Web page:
Trio tied for the lead at Carnoustie

7/22/2010 8:27:52 PM
Carl Mason  (Getty Images)
Carl Mason (Getty Images)

Germany's Bernhard Langer, England's Carl Mason and American Jay Don Blake share the lead after the first day of The Senior Open Championship presented by MasterCard at Carnoustie.

Mason, who is looking to win what would be a 24th Senior Tour title, shot a four under par 67 late in the day to join Langer - who is chasing his first Senior Major after a string of near misses - and Blake at the top of the leaderboard.

"If this was the 24th, that would be something special, wouldn't it?" said Mason when asked about the possibility of breaking Tommy Horton's Senior Tour record with a first Major.

"There's a long way to go, and so if I can keep playing as good as I have done today."

"I was thrilled to bits the way I played, I played great.

"It’s the best I've played for a good few weeks, so that was good. I felt good, and I started rolling in the putts and hit some great shots and four sort of birdies in a row really got me moving.

Mason came close to winning The Senior Open in 2005 when he lost in a play-off to Tom Watson and similarly Langer has also come close to a maiden Senior Major triumph.

Langer has dominated the Champions Tour in the US in recent years - highlighted by consecutive Order of Merit titles in 2008 and 2009 -  but is yet to add a Major  victory in the over-50s category to the two Masters Tournaments he won.

His hopes of capturing a first Senior Major in 13 attempts - he has had seven top ten finishes - were boosted by a birdie at the first and then a hattrick from the seventh to turn in a four under par 32.

And despite a level par 35 on the way in, Langer was still delighted with his day's work.

"I'm very happy with it, said the former Ryder Cup Captain. "I birdied the very first hole and had some further chances the next few holes, then had a nice run there on seven, eight, nine when I birdied those three - there's a lot of tough holes on the back nine.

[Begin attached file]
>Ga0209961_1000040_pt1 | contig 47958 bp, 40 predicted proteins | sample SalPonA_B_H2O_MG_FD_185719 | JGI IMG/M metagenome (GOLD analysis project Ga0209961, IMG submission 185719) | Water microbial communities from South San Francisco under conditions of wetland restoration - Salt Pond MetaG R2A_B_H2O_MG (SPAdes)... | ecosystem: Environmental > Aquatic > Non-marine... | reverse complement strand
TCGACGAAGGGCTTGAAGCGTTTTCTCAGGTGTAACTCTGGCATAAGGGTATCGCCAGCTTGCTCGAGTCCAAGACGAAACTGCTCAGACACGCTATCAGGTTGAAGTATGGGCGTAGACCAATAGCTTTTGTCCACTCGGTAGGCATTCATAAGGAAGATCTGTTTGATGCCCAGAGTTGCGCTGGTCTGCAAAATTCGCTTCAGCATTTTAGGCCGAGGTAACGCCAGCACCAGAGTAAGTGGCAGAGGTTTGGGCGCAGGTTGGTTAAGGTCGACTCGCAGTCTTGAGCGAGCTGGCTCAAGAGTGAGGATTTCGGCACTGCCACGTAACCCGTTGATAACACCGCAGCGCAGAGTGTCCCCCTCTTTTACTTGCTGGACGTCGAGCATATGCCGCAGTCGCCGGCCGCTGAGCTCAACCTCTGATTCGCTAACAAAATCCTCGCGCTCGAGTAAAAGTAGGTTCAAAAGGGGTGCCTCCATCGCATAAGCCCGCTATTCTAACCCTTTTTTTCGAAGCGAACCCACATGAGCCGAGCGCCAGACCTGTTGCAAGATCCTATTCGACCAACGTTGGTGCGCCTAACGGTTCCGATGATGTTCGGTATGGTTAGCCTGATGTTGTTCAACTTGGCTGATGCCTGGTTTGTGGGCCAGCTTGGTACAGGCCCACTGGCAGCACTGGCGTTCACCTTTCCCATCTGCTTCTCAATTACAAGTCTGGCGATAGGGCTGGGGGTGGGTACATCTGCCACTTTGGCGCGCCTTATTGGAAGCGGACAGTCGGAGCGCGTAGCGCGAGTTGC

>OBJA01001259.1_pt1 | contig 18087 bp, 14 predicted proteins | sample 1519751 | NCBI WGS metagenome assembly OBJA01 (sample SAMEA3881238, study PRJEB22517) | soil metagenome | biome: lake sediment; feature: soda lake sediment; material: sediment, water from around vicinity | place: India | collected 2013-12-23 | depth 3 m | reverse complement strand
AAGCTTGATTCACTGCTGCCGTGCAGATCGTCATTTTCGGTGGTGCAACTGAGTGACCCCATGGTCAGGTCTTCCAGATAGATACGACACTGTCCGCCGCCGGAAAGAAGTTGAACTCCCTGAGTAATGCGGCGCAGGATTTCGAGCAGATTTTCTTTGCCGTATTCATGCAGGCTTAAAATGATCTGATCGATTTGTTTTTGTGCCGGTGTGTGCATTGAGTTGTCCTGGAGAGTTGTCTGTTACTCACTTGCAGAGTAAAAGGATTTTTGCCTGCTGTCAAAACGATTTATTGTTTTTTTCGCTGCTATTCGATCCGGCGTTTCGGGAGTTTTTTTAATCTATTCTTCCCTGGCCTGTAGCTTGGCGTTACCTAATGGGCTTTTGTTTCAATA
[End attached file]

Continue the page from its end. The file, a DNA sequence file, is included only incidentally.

"I had some good approach putts from off the green when I missed a couple of greens here or there. I was able to get my approach putts pretty close and save par - it's a very tough finish. Those last few holes are all straight into the wind, and they are playing very long.

"I played very well. I kept the ball in play, I drove it pretty good and hit a number of fairways.

"When I didn't hit the fairway, I was either fortunate enough to get a reasonable lie or miss some trouble and hit those shots out of the rough pretty good. Made a few putts and hit my irons fairly close."

In contrast to Langer, Blake did most of his good work on the back nine.

Having turned in 35, the 51 year old recorded three birdies in four holes from the tenth.

"You know, I hit a lot of good shots," said Blake, whose only US PGA Tour victory came 19 years ago.

"Mike Reid, my playing partner says, ‘I never really did anything spectacular'. I hit a lot of fairways and played smart shots to the greens and made some putts here and there.

"I just tried to execute myself around the golf course and be patient. It's a golf course that you can't be aggressive because everything runs up to the pin so much that you can't fly it to the flags like we are used to over in the courses we play in America.

"I've had to learn a whole new game, which is fun - it's exciting, but it's tough. I've just tried to stay out of those death bunkers that I call them - it's a one shot penalty just getting in those. It's pretty tough, tough track out there, and I'm very pleased with what I shot."

Those one shot further back include 2008 winner Bruce Vaughan, who was joined on three under by American compatriots Mark Wiebe and Dan Forsman. Former Ryder Cup Captain Sam Torrance, the 2009 Senior Tour Order of Merit winner, is two shots off the pace after a 69, along with the current US Ryder Cup Captain Corey Pavin.